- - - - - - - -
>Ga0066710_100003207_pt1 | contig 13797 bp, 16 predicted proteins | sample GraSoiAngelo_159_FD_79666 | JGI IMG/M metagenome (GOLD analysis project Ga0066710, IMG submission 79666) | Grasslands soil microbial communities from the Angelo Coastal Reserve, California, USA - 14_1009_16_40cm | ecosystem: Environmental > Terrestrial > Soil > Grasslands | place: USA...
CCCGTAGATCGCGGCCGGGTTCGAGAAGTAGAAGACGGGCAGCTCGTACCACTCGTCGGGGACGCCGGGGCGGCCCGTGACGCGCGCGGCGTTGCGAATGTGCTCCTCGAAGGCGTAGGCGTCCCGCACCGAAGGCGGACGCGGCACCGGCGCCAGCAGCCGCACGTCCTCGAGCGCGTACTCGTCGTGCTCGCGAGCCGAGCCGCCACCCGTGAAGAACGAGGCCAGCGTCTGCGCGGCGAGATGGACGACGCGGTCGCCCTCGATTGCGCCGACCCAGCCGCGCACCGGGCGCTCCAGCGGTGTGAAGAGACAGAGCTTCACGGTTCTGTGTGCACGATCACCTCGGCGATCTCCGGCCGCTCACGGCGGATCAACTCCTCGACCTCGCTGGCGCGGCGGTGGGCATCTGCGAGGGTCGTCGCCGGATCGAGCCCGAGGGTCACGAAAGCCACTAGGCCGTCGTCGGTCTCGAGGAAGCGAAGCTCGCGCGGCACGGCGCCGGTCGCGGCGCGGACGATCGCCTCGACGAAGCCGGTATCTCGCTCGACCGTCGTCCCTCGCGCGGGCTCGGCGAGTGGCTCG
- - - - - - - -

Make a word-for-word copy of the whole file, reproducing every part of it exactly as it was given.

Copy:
>Ga0066710_100003207_pt1 | contig 13797 bp, 16 predicted proteins | sample GraSoiAngelo_159_FD_79666 | JGI IMG/M metagenome (GOLD analysis project Ga0066710, IMG submission 79666) | Grasslands soil microbial communities from the Angelo Coastal Reserve, California, USA - 14_1009_16_40cm | ecosystem: Environmental > Terrestrial > Soil > Grasslands | place: USA...
CCCGTAGATCGCGGCCGGGTTCGAGAAGTAGAAGACGGGCAGCTCGTACCACTCGTCGGGGACGCCGGGGCGGCCCGTGACGCGCGCGGCGTTGCGAATGTGCTCCTCGAAGGCGTAGGCGTCCCGCACCGAAGGCGGACGCGGCACCGGCGCCAGCAGCCGCACGTCCTCGAGCGCGTACTCGTCGTGCTCGCGAGCCGAGCCGCCACCCGTGAAGAACGAGGCCAGCGTCTGCGCGGCGAGATGGACGACGCGGTCGCCCTCGATTGCGCCGACCCAGCCGCGCACCGGGCGCTCCAGCGGTGTGAAGAGACAGAGCTTCACGGTTCTGTGTGCACGATCACCTCGGCGATCTCCGGCCGCTCACGGCGGATCAACTCCTCGACCTCGCTGGCGCGGCGGTGGGCATCTGCGAGGGTCGTCGCCGGATCGAGCCCGAGGGTCACGAAAGCCACTAGGCCGTCGTCGGTCTCGAGGAAGCGAAGCTCGCGCGGCACGGCGCCGGTCGCGGCGCGGACGATCGCCTCGACGAAGCCGGTATCTCGCTCGACCGTCGTCCCTCGCGCGGGCTCGGCGAGTGGCTCG